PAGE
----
Author: Karuna Meda
Institution: University of Pennsylvania
01 November 2008 - The memories of the violent tsunami that ravaged the coastal areas of Indonesia, India, Sri Lanka, Thailand, and Malaysia in 2004 are still very vivid, with the victims still in the process of rebuilding their communities. There is, however, hope of minimizing casualties if such a disaster were to happen again, in the unlikely form of a mathematical formula. Scientists from Newcastle University, led by Professor Robin Johnson, have published their research in the academic journal Science Direct: Fluid Dynamics Research, suggesting a formula that could result in advanced warnings of where a tsunami will probably hit and the extent of destruction it may cause.
The 2004 Boxing Day tsunami disaster is said to have been caused by a deep-ocean earthquake that gave way to a long surface wave, which subsequently resulted in six colossal consecutive wave fronts. The third wave front hit the coastline with a terrifying height of 20 meters. Professor Johnson and his colleague Professor Adrian Constantin of the University of Vienna, Austria, explain that if we can learn more about the behavior of these long water waves, we might be able to obtain essential information to avoid disasters.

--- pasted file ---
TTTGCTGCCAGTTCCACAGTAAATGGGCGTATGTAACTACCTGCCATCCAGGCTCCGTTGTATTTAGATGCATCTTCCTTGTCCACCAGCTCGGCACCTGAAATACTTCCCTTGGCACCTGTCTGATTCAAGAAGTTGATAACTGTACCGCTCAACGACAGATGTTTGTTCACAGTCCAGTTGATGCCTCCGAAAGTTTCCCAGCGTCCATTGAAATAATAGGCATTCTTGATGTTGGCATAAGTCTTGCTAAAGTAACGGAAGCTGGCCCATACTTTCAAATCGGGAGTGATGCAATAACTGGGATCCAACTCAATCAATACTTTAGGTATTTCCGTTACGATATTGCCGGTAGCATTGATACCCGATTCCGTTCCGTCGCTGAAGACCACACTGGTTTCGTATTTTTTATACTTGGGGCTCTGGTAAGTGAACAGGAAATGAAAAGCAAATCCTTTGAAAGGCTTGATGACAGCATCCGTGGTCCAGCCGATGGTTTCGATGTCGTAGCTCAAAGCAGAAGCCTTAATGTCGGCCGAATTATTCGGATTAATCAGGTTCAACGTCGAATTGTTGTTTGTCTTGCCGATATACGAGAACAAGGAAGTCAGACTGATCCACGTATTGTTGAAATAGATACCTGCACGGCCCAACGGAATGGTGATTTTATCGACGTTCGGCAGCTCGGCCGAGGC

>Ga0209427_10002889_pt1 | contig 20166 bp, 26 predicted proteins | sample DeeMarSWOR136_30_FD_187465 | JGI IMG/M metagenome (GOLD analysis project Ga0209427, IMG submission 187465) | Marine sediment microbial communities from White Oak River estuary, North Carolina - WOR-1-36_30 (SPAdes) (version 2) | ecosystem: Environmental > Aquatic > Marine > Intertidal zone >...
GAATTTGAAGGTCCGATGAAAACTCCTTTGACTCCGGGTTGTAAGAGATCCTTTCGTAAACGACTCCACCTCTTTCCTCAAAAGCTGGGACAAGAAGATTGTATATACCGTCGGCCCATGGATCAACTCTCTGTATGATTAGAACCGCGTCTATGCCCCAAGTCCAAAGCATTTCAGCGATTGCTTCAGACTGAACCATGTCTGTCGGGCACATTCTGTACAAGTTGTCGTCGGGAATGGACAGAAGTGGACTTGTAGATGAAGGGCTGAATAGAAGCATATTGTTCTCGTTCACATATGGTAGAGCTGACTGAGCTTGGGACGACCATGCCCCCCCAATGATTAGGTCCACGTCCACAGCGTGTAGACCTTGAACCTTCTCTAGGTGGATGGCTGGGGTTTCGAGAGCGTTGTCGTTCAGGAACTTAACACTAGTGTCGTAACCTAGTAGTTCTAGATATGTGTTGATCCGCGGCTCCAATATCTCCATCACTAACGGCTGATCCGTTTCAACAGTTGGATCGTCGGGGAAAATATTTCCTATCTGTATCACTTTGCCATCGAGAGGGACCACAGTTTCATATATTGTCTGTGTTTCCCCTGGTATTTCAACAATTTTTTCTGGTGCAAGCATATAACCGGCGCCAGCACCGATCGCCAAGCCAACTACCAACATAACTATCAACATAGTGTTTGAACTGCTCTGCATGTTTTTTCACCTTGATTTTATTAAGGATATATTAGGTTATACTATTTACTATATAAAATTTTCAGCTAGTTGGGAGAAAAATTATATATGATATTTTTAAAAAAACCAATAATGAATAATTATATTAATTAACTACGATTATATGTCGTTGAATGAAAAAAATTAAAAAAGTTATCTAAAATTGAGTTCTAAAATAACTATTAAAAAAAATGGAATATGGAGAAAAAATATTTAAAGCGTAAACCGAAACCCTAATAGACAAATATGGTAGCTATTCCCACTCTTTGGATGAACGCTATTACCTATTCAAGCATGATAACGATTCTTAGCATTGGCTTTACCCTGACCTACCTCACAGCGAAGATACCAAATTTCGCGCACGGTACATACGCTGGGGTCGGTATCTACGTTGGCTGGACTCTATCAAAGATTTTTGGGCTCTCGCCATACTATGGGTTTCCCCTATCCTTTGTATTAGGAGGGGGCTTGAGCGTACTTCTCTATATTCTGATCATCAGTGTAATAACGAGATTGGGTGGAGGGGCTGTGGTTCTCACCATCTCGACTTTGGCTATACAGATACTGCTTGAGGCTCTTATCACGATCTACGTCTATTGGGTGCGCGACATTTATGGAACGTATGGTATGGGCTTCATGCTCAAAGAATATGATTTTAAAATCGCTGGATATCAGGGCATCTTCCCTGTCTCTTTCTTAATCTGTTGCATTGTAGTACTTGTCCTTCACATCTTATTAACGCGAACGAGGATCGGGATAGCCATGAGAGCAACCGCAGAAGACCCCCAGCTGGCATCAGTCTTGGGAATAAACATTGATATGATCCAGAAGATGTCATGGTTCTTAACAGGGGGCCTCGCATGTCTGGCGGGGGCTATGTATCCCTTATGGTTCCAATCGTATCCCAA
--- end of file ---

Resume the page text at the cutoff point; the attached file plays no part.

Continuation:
"What we found was that the number and height of the tsunami waves hitting the shoreline depends critically on the shape of the initial surface wave in deep water," explained Professor Johnson, Professor of Applied Mathematics at Newcastle University. "From this it is possible to work out whether a 'trough' or a 'peak' is the leading wave. In the case of a trough then the familiar sight of the tide suddenly going out is the precursor to an approaching tsunami. If a peak is the leading wave, there is no warning except a fast-approaching wall of water. "
The mathematical formula put forth by Johnson and his colleagues in their paper that won the Best Paper of the Year' in the journal is an alternative theory to the current Solitan' theory explaining long wave behavior. The soliton is a self-reinforcing, solitary wave which retains its shape while traveling at a steady speed. Johnson believes this Solitan theory is inaccurate. According to Johnson, it may be possible to model the behavior of a tsunami wave when it first starts deep in the ocean by monitoring seismic activity using sensors that have been placed in the Pacific and Indian Ocean. The number of troughs and peaks indicated by the measured seismic activity will reliably predict the number of wave fronts that will ultimately produce tsunami waves.
"We have shown that it is possible to use the initial wave pattern to work out how the wave will evolve and, importantly, how it might interact with the complicated motions close inshore to produce the tsunamis that we experience," he explains.
"With a time delay of maybe two or three hours between the initial wave trigger and the tsunami hitting the shore, this could prove vital."
Written By: Karuna Meda
Edited by: News and Features Editor Yangguang Ou and Senior News and Features Editor Falishia Sloan
Published by Falishia Sloan